Water dispensers are nowadays present in many offices, staff kitchens and waiting rooms around the world. They are convenient, affordable, easy to install and use. Even if they are less expensive in maintenance costs than hot drink or vending machines, it is still recommended to clean water coolers (bottled or plumbed-in) every 4-6 weeks, and sanitize them twice a year to prevent bacterial build-up.
Bottled and plumbed-in water coolers are easy to maintain. You can entrust this task to a professional, but you can also clean your water cooler yourself. It takes around 30 minutes, and costs virtually nothing.
How to clean your water cooler’s exterior
The first obvious step is to unplug the device from the main power supply: it is always safer not to mix water and electricity! Be aware that most water dispensers are made of plastic, so don’t use aggressive products (alkaline or acidic detergents for example). Most of the time, a damp, lint-free cloth will do. Dip it into a solution of water and vinegar, scrub all the accessible parts, but not the back of the machine. Then, rinse the cloth and wipe up all traces of vinegar. Use the small brush attachment of a vacuum cleaner to remove dirt and lint from the black wire and tube condenser on the back of the cooler.
Cleaning the inside
You can also use vinegar (a teaspoon for a gallon of water) for regular cleaning. Take out the bottle and the waterguard (the device that punctures the caps on the bottles to allow the water to be dispensed) if there is one. If your water cooler is mains fed, just remove the top cover and the tank’s lid. Drain the remaining water from the tank, fill it with the vinegar solution, let it soak for five minutes, and empty it through the spigots. To finish, replace the waterguard and a new bottle (or the tank’s lid and top cover), and drain half a pitcher of water to completely flush out any remaining traces of vinegar.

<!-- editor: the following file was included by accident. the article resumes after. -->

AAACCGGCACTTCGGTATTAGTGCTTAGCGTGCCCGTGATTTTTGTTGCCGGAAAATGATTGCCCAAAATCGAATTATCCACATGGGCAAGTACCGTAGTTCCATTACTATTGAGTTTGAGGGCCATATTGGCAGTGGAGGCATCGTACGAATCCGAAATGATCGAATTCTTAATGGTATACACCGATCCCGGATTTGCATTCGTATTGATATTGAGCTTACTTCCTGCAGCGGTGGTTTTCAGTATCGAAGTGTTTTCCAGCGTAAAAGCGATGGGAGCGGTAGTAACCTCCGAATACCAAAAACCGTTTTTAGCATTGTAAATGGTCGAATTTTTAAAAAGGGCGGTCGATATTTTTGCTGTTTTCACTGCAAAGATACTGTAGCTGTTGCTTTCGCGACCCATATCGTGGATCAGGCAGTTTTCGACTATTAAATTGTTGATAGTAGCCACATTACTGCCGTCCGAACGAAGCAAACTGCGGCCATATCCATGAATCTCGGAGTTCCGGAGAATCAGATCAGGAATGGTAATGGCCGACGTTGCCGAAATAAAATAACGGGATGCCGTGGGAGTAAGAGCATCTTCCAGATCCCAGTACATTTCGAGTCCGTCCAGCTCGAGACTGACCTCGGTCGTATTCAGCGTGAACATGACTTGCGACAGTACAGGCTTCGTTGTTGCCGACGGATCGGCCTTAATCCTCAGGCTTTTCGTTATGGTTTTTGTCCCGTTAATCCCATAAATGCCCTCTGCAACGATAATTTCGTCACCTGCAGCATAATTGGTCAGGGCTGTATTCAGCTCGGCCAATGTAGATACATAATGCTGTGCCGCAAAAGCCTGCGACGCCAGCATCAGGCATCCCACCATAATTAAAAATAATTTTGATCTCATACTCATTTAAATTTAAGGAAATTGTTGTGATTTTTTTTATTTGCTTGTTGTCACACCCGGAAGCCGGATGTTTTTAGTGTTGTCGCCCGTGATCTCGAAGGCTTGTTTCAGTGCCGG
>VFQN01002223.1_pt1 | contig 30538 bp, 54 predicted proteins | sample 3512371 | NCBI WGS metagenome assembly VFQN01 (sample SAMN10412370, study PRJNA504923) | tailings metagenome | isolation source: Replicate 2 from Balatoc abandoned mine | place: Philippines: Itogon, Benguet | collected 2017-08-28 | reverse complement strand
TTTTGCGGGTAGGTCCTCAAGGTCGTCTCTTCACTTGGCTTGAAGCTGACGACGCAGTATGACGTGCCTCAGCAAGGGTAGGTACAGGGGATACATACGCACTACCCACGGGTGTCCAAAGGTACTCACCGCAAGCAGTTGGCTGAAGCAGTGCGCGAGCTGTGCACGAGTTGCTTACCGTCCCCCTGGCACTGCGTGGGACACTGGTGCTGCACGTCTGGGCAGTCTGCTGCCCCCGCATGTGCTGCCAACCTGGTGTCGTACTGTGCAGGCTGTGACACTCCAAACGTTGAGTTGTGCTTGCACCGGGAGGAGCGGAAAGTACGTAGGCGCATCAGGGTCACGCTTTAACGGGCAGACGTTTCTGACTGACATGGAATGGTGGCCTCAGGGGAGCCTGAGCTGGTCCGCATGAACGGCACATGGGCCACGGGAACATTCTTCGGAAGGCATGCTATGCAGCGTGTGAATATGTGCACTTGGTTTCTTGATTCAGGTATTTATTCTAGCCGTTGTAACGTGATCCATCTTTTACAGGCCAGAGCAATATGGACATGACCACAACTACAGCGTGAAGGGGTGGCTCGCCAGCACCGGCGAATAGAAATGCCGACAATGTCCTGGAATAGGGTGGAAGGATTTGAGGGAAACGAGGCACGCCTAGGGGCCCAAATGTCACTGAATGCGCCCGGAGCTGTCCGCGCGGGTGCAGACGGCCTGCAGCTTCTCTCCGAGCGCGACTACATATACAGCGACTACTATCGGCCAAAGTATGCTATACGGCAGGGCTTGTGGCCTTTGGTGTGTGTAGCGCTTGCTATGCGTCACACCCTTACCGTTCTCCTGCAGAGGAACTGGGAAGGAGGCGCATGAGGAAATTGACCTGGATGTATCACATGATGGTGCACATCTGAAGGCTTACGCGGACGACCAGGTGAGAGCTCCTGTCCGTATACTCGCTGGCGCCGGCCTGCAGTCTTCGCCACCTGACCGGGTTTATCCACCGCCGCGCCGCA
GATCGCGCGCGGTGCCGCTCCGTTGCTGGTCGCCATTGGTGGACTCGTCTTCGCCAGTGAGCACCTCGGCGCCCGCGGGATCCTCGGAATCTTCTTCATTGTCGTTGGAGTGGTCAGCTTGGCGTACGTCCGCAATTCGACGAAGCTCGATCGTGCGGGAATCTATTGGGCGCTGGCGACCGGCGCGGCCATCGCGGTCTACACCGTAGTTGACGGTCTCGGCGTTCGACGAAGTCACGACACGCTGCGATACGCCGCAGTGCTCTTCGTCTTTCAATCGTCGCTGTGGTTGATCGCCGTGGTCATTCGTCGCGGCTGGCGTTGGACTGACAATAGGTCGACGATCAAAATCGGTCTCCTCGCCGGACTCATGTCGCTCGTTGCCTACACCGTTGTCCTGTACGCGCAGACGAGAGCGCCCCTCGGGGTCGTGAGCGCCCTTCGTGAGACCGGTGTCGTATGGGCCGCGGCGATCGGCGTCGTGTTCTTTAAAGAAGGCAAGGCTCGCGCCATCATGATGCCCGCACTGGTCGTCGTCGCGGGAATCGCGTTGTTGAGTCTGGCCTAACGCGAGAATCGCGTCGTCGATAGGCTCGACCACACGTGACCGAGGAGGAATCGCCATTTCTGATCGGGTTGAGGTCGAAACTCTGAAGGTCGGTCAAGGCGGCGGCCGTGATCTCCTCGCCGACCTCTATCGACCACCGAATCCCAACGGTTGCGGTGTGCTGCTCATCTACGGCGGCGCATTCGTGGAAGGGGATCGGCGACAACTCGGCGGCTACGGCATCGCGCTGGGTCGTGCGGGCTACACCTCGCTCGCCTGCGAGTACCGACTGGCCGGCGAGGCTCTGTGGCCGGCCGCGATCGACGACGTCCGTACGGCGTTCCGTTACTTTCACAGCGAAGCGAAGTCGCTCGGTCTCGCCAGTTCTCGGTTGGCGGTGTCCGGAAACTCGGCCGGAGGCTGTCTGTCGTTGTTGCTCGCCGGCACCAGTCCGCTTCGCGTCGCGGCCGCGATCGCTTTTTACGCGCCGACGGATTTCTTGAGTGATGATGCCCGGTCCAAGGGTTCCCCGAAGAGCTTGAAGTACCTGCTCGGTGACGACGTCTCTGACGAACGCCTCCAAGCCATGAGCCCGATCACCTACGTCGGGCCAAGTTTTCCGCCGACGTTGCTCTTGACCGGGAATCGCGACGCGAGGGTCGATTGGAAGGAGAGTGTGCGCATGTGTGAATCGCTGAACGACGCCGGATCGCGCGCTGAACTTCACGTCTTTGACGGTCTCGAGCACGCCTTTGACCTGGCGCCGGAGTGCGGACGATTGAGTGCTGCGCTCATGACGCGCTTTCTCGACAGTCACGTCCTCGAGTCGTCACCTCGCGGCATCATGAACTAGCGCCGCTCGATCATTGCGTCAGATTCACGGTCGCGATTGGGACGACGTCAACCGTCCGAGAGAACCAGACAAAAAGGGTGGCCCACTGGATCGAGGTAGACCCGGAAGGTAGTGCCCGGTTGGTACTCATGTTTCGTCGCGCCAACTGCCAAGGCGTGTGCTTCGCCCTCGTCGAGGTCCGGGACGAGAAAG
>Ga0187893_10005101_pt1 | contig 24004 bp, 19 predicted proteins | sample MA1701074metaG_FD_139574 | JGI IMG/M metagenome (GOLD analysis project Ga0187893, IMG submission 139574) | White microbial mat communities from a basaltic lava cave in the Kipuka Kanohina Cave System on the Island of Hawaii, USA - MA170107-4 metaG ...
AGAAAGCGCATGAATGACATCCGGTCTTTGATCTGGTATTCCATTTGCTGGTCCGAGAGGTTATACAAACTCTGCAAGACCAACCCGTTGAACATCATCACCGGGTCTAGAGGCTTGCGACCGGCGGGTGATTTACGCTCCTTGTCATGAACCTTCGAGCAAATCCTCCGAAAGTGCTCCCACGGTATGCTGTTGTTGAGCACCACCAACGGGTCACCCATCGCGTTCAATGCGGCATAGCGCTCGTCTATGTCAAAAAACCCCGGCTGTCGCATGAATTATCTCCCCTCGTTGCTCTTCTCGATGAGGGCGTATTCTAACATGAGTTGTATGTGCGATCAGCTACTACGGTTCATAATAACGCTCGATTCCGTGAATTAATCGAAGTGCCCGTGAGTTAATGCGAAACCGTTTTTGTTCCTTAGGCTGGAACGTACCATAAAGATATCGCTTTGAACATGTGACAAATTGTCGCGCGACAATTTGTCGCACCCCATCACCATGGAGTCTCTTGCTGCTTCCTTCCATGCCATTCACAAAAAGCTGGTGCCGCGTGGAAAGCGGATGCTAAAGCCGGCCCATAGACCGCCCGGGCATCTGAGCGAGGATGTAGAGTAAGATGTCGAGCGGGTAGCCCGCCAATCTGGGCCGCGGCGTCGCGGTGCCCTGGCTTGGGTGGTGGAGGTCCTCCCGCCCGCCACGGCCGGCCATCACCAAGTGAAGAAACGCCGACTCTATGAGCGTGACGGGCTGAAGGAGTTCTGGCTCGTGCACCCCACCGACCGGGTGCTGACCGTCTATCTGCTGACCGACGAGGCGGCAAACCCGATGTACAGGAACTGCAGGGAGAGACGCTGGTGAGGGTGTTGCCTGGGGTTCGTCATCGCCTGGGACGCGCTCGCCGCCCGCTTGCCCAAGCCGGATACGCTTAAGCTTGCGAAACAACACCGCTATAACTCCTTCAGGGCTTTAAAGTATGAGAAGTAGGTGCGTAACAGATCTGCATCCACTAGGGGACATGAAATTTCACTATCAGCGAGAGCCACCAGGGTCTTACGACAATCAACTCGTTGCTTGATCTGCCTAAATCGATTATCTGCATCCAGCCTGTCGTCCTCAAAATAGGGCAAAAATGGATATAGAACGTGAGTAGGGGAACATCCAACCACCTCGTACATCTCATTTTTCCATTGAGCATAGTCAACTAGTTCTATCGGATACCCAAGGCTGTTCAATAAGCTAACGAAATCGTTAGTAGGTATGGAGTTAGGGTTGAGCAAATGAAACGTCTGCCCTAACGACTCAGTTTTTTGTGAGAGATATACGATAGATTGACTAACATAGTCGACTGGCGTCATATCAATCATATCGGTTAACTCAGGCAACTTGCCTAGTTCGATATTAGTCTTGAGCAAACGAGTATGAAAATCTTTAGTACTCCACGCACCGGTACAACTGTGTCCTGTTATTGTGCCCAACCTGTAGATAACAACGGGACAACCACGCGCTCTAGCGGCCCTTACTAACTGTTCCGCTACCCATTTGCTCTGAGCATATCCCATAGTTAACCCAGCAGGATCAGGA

Cleaning a water cooler: sanitizing
Every 4-6 months, it is recommended to sanitize your water cooler. It is not as difficult as it seems, if you observe a few simple safety rules.
Cleaning a water cooler is pretty straightforward, and so is sanitizing. Just replace the vinegar in your solution with half a teaspoon of bleach. But be very careful! Do not let the solution in the tank for more than five minutes, and if your dispenser is equipped with a hot water faucet you must plug it off (with a small cork usually provided by your water delivery company) and never use it to drain the bleach solution from the tank. Always rinse thoroughly with clean water before replacing the bottle.
Filters and filtration systems
Water bottles contain already filtered water, but plumbed-in water coolers often come with built-in filters to prevent limescale build-up and eliminate bad taste and chemicals. Filter maintenance includes replacing the filter cartridge; the approximate lifespan of a filter is measured in both gallons and months. Cartridge life may vary depending on the water’s quality. Make sure you wrote down in your agenda when the cartridge was changed so you will know exactly when you need to replace it again. Do not try to stretch the life of the filter to reduce your water cooler’s costs as the quality of the water may be altered.